Possible electronic tolling in KwaZulu-Natal.

2014-05-30 12:39
Statement by Transport Minister Ms. Dipuo Peters on reports of possible introduction of electronic tolling in KwaZulu-Natal.

The Minister of Transport Ms. Dipuo Peters has noted reports in the media regarding the possible introduction of electronic tolling in KwaZulu-Natal.

Minister Peters wishes to reassure the public that no decision to this effect has been taken.

“Any decision to introduce any form of tolling in any part of the country will and can only be taken in consultation with authorities in that province and other affected parties, particularly organized civil society, business and consumers.

I therefore wish to clarify reports that a decision has been taken to introduce electric tolling in some parts of KwaZulu-Natal as untrue,” says Minister Peters.

The Minister says while the Department of Transport fully appreciates the need to come up with solutions to resolve the current road infrastructure backlog in South Africa, it is equally important to consult thoroughly with would-be affected parties. This, she says, would assist in weighing the pros and cons and thorough scrutinizing of all available options.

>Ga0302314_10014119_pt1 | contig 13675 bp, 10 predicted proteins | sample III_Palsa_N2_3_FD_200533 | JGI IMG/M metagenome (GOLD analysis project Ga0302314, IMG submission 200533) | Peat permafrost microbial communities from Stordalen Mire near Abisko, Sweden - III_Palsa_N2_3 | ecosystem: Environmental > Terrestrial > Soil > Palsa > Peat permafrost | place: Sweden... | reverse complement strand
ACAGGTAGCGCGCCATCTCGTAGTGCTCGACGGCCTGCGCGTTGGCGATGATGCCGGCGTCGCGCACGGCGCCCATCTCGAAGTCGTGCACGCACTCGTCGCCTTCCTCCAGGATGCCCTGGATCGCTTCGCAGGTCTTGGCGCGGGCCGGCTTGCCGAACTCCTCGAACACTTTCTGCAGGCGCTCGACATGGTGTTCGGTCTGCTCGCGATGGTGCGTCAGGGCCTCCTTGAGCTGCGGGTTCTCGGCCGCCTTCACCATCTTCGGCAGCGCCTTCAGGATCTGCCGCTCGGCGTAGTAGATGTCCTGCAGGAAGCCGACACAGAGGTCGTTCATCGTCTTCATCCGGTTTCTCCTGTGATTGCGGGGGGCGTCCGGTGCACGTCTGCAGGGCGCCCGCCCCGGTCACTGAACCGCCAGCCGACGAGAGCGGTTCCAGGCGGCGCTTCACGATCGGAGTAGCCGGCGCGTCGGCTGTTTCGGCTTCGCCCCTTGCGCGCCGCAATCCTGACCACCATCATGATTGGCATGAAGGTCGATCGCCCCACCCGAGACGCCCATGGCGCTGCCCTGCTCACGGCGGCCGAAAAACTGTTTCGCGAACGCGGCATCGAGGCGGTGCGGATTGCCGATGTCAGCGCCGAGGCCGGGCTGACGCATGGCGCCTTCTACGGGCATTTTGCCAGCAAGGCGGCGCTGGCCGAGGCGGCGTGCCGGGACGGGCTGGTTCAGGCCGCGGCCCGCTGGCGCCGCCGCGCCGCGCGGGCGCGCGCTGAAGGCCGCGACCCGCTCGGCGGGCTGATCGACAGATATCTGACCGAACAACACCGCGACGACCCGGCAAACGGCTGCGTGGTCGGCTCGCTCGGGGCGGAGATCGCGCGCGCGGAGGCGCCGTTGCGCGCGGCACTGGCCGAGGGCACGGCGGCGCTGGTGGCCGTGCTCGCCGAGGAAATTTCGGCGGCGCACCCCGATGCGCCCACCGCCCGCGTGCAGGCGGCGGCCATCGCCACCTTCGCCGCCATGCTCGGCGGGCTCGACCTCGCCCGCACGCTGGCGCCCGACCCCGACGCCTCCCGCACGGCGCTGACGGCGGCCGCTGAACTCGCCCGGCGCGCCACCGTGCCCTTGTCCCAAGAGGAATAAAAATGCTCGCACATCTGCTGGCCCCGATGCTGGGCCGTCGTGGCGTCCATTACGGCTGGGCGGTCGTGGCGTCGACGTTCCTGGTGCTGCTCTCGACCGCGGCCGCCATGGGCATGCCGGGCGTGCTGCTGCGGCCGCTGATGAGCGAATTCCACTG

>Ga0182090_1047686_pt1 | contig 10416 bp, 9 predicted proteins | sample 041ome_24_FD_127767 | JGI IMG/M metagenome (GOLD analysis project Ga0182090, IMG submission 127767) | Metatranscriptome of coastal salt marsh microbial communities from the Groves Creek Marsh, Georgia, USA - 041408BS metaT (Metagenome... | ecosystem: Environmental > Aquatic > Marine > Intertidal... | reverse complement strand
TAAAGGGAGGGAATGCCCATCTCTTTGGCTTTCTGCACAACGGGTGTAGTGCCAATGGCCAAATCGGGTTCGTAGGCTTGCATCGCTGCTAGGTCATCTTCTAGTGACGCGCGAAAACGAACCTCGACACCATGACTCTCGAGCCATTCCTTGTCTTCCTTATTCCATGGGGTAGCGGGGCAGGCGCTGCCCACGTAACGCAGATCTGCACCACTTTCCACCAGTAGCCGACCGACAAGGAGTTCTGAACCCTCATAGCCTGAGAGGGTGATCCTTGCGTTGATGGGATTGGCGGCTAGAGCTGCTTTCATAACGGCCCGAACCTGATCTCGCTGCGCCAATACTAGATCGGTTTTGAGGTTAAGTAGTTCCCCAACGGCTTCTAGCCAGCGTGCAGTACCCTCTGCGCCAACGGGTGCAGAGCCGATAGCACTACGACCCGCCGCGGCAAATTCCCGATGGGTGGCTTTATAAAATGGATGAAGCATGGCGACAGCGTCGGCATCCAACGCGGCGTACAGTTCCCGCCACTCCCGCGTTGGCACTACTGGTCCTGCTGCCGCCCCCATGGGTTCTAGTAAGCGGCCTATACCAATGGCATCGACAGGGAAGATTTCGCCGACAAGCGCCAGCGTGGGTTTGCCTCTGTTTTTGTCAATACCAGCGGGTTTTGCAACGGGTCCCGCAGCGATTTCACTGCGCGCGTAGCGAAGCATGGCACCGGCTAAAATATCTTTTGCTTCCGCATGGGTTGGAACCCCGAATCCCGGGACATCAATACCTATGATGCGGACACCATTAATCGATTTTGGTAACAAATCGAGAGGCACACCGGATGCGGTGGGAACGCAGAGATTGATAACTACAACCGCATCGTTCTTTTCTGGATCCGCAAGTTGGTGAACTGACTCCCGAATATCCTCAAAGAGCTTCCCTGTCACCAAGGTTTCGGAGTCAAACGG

“We are currently focused on resolving some of the challenges emanating from the introduction of electronic tolling in some parts of the Gauteng province. SANRAL and the service provider responsible for the Gauteng Freeway Improvement Project should continue to focus on resolving these current challenges,” says Minister Peters.

The Minister has also reassured residents of the North West province that government continues to explore sustainable solutions regarding the economic effects of tolling in some parts of the province such as Swartruggens.

“A multi-disciplinary team comprising officials of the national Department of Transport, Sanral, the provincial Department of Transport and labour will continue to engage on this and other related issues. Our aim is to take communities with us whenever we make decisions that would directly or indirectly have an economic impact on their lives,” concludes Minister Peters.



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